Thursday, December 2, 2021

The public gets a chance to voice their opinion on the GOP’s plans to redistribute constituencies

Madison, Wis. (AP) – On Thursday, the public gets a chance to tell Republican lawmakers what they think about their plan for redistributing counties. this will keep a solid GOP majority in place.

Last week, Republicans unveiled legislative and congressional maps that are largely based on current constituencies. Joint legislative hearings on Thursday will take place just days before the Legislature is expected to vote on cards that will set political boundaries for the next 10 years.

This will send the cards to Democratic Gov. Tony Evers, who has already told the Republicans that he will not sign what they have proposed.… This means that the new cards, most likely, will be drawn by the court.

There are two county redistribution lawsuits pending, one in the Wisconsin Supreme Court and the other in federal court. Democrats want federal courts to draw maps, as they have done the last three times when Wisconsin was under divided control. Republicans have asked the US Supreme Court to dismiss the federal lawsuit. Republicans want the conservative-controlled Wisconsin Supreme Court to draw the maps.

Boundary Redistribution is a decade-long process of redefining the political boundaries of a state based on the most recent census showing how populations have changed in neighborhoods, cities, and counties since 2010. Cartographers can create an advantage for their political party in future elections by packing opponents’ voters into multiple constituencies or spreading them across multiple constituencies – a process known as gerrimandering.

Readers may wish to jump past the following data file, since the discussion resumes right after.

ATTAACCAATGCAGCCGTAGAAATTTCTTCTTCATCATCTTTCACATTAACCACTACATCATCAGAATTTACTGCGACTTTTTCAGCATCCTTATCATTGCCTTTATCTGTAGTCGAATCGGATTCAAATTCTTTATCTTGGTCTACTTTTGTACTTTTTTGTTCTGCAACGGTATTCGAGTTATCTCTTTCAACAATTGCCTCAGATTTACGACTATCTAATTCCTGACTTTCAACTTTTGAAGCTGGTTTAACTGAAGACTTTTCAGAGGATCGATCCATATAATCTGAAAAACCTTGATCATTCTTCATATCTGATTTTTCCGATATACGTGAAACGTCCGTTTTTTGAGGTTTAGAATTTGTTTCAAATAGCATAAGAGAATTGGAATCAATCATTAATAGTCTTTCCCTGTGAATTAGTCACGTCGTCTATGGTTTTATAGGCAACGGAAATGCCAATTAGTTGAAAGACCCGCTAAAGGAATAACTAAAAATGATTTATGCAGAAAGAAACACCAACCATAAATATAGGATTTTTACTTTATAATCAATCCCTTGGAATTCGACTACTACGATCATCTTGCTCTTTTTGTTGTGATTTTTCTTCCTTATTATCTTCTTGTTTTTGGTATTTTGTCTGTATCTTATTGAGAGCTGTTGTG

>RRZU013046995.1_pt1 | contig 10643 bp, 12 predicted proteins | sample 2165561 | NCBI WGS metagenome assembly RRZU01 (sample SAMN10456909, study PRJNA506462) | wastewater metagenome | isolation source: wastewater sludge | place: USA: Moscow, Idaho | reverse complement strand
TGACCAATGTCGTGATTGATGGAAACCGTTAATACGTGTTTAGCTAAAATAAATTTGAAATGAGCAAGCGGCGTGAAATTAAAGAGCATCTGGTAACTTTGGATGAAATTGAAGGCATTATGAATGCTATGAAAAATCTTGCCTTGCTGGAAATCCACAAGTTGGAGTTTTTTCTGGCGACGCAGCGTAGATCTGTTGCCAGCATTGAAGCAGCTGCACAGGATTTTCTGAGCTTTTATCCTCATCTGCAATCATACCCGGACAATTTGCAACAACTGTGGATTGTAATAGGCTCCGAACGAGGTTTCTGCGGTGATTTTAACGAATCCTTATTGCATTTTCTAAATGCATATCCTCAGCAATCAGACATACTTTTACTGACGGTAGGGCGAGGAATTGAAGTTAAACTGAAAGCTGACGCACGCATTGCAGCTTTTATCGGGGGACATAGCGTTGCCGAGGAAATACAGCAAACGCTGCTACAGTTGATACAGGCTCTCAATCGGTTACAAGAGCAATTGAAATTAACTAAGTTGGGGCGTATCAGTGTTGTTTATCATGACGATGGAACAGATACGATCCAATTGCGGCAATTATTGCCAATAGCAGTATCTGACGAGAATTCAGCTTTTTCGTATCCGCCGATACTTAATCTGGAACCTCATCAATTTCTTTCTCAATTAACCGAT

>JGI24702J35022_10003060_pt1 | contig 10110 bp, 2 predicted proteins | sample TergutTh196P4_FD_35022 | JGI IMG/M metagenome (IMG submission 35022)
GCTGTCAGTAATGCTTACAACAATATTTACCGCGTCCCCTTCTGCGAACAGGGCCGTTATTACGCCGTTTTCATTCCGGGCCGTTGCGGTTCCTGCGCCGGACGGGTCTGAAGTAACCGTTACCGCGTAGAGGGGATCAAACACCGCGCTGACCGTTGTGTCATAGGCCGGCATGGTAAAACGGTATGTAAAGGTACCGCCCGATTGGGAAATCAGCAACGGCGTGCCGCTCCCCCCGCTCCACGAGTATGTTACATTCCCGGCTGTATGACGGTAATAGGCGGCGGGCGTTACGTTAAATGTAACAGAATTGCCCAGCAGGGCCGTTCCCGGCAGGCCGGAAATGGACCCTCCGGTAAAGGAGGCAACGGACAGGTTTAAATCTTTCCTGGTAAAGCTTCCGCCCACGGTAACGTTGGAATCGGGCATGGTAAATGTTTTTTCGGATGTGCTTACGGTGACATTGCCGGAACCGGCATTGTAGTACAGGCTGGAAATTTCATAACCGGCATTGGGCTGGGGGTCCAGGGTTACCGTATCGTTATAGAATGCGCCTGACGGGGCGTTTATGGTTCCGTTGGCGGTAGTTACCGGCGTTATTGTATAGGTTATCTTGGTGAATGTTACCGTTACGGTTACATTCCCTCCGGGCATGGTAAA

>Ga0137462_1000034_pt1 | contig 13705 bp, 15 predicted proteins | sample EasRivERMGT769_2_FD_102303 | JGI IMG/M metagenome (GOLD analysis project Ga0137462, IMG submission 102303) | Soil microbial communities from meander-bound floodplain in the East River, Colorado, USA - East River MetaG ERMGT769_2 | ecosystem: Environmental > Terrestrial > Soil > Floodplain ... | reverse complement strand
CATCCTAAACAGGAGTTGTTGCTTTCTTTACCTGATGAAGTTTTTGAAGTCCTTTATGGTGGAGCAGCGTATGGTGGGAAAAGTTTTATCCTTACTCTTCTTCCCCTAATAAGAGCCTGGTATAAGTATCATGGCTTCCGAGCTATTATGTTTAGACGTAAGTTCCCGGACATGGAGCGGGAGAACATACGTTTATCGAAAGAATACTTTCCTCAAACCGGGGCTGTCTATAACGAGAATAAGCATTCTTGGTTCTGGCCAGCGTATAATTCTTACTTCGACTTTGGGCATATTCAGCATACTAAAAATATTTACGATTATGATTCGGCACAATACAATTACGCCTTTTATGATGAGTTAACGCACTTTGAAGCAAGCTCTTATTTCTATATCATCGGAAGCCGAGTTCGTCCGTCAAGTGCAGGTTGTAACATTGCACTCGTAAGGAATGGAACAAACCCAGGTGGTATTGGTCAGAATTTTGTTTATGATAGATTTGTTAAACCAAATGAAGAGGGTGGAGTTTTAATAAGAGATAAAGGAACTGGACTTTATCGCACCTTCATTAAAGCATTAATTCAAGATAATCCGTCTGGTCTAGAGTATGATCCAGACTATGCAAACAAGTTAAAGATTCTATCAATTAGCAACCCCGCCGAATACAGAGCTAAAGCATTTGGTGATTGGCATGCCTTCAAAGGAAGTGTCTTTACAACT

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Opponents of the GOP cards planned to present their arguments at the hearing so that Republicans consider alternative proposals, including those made by a commission created by Evers. Democrats want new maps to be created from scratch, rather than starting from existing Republican friendly areas.

Evers said it would be “shameless and offensive” to implement “yet another set of altered maps, modeled after the same altered maps we’ve had for a decade.”

Republicans have a majority in the Assembly of 61-38, and in the Senate – 21-12 votes. Republicans also own five of the state’s eight constituencies. The proposed maps will largely keep these legislatures firmly under Republican control and make the western district of Wisconsin more Republican-friendly.

Republican leaders who drew up the maps insisted they were honest, legitimate, and based on feedback they took into account, including from the Governor’s Map Commission.

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